Designing a website for your company often means looking into which features will make it more functional, where everything will be nested in your navigation, how the site will appear when shared, and a thousand other factors. One of the most overlooked is the color palette of your site, and the psychology behind it.
Color psychology, also known as color theory, is the body of perceptions and associations we have culturally to different colors, and how they can be used to influence your audience. By creating an attractive color palette for your website, you can increase your traffic, drive conversions, and build your brand’s identity.
Here’s what you need to know about color psychology when it comes to web design.
Color Plays A Big Role in Great Web Designs
Studies have shown that implementing the right color palette for your site can increase conversions significantly, as color is an influential factor for up to 90% of purchasing decisions. Having a select, dedicated color palette across all of your business’s branded properties, from website design to social media marketing and beyond, can help increase your brand’s recognizability and identity.
It’s also important to note that having a consistent color palette can make your site more memorable and can attract more attention to your ads and copy by catching the eye as early as possible during casual viewing. This means that a potential customer is more likely to stop long enough to read your copy and even click through to your website or products if they see sharp, well-balanced colors.
By choosing a standard of colors for your website that are consistent across all pages (especially in the headers, borders, banners, and text), you can build your brand’s identity and trust in your customer’s mind before they even begin to shop or browse consciously.
Color Theory and the Emotion of Colors
In terms of psychology, color theory is the term used to describe how colors interact not only with each other, but with the eyes and mind to elicit certain emotions and associations. It’s difficult to say exactly why we hold these associations, but research suggests that natural and historical availability of the color may have something to do with it.
The main associations for each color in the typical rainbow are as follows:
- Red is a passionate color associated with either love or anger, depending on its placement.
- Orange is generally associated with energy, happiness, and vitality.
- Yellow is often associated with happiness and hope, but can also represent deceit and illness depending on context.
- Green is associated with the natural world, growth, new beginnings, and abundance.
- Blue is a calming color that is associated with responsibility; it can also be associated with sadness.
- Purple is associated with wealth and royalty, but also with creativity.
There are also associations with neutral colors:
- Black is either associated with mystery or evil, and almost always with elegance.
- White is associated with purity, cleanliness, virtue, and holiness.
- Grey is associated with moodiness and formality; it can also be associated with conservativeness.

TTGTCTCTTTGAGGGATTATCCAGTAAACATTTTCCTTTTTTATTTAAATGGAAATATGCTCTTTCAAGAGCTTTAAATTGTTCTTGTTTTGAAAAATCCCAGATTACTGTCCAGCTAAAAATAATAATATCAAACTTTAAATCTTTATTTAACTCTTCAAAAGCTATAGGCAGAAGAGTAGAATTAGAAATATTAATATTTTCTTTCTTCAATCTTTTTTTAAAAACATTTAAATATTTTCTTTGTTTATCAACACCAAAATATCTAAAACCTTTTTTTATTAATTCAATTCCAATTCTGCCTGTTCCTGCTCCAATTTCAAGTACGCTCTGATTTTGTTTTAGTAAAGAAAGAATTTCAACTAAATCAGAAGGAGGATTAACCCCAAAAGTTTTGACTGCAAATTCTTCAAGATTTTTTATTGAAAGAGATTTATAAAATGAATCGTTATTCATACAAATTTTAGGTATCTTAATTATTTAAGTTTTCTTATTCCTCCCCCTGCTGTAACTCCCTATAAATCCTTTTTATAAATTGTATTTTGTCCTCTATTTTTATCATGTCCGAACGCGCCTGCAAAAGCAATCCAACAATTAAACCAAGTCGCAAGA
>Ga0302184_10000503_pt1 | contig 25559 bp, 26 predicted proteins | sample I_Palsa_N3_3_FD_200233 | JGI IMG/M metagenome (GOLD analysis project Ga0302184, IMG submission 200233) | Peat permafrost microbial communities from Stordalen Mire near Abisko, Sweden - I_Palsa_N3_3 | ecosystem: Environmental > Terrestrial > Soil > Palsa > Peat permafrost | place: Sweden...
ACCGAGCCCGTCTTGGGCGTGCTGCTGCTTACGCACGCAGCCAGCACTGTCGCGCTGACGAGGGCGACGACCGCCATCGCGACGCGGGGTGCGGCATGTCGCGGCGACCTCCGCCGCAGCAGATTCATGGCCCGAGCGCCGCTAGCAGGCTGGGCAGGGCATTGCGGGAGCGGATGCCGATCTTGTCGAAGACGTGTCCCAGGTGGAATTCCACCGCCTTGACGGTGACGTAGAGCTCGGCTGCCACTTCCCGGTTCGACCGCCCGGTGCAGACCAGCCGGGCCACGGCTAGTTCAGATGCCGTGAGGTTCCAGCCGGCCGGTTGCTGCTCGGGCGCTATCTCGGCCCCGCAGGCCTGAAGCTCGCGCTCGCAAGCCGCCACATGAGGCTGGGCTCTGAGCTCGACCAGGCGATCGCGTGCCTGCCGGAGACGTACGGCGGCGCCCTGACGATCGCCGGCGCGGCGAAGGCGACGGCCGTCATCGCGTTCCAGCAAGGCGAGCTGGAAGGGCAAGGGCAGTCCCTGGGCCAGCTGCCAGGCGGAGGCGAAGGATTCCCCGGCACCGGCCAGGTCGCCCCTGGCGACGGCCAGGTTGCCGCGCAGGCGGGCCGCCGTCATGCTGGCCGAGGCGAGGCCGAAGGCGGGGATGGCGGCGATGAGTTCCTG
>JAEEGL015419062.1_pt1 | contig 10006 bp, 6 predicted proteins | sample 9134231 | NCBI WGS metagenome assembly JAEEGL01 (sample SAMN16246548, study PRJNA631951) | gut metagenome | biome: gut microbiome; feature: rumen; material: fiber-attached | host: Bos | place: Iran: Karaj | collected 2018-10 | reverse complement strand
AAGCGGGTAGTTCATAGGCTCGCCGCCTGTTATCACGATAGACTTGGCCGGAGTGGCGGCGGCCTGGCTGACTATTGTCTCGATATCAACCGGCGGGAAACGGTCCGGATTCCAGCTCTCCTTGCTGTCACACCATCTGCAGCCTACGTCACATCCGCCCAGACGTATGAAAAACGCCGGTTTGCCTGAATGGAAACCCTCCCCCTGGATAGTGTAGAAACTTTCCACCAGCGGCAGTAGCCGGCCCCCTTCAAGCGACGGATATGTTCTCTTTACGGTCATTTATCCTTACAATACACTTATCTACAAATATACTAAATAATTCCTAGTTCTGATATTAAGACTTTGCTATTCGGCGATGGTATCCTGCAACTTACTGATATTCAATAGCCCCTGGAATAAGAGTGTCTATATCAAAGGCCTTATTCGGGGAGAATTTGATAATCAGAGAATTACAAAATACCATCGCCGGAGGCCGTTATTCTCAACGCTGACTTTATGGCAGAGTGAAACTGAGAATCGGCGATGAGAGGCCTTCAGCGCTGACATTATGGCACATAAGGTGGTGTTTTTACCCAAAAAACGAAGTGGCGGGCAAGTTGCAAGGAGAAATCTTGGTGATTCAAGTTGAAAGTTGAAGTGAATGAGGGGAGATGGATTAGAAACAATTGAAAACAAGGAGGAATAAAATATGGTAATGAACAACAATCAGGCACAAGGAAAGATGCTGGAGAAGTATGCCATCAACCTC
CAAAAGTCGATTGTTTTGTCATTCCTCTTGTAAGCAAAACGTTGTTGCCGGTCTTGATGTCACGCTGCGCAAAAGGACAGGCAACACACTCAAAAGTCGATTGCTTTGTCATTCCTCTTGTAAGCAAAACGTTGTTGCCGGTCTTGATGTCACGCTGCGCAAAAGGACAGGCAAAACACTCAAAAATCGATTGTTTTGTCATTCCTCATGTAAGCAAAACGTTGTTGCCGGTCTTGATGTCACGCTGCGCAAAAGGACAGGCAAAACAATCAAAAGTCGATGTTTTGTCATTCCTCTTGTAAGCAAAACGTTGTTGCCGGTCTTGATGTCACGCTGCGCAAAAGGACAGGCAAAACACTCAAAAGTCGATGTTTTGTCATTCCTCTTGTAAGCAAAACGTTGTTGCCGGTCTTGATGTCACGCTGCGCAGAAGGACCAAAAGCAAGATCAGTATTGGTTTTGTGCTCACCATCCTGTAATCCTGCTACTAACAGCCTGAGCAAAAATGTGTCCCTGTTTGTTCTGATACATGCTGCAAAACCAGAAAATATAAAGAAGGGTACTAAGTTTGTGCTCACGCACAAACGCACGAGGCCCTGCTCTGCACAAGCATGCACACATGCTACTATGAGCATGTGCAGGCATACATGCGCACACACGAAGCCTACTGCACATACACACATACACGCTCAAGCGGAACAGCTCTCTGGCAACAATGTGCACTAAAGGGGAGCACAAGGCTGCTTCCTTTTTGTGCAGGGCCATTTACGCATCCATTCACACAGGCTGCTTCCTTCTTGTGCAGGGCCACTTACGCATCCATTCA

- Brown is another color often associated with nature and the natural world; it can also represent wholesomeness or dependability.
- Beige is also a conservative color, but is more often associated with moral piety and dullness or boredom.
- Cream or ivory can be associated with a sense of calm and elegance, and again with purity.
How to Choose a Good Color Palette for Your Website
To create a color palette for your site, decide first how you would like your target audience to react to your brand. Do you want to be perceived as inviting and relaxed, or passionate and energetic? Are you aiming for sophistication and modernism or rustic approachability? Choose colors that evoke the emotions you want to see in your audience.
Start with the basic 12-spoke color wheel to choose your palette base.
- Monochromatic schemes work with different versions of the same color, by either adding white (a tint), adding black (a shade), or adding grey (a tone).
- Analogous schemes work with three colors directly beside each other on the color wheel. They can also be adjusted with tints, shades, and tones.
- Complementary schemes take colors from the opposite sides of the color wheel in various tints, shades, and tones.
- Triadic schemes pick colors equally spaced apart from each other on the wheel to add more visual variety.
Add neutrals into your palette to make your brights stand out further. Warm neutrals like brown and beige can make your site feel more inviting. Cool neutrals like grey can give your site a more calming feel. Try to keep the feeling consistent across brights and neutrals; use cool neutrals with blues and greens and warm neutrals with reds and yellows.
Finally, be consistent with the use of these colors. Make sure that some elements remain the same, whether that’s in your header, background color, text color, or banner color choices. This consistence will make your site feel more cohesive and will help you reap the benefits of color psychology.
Color psychology is a vital part of good web design. By specifically choosing colors that will positively influence your target audience, you can build up your website in their subconscious so that your copy and other branding techniques land more smoothly. It pays to pay attention to color psychology.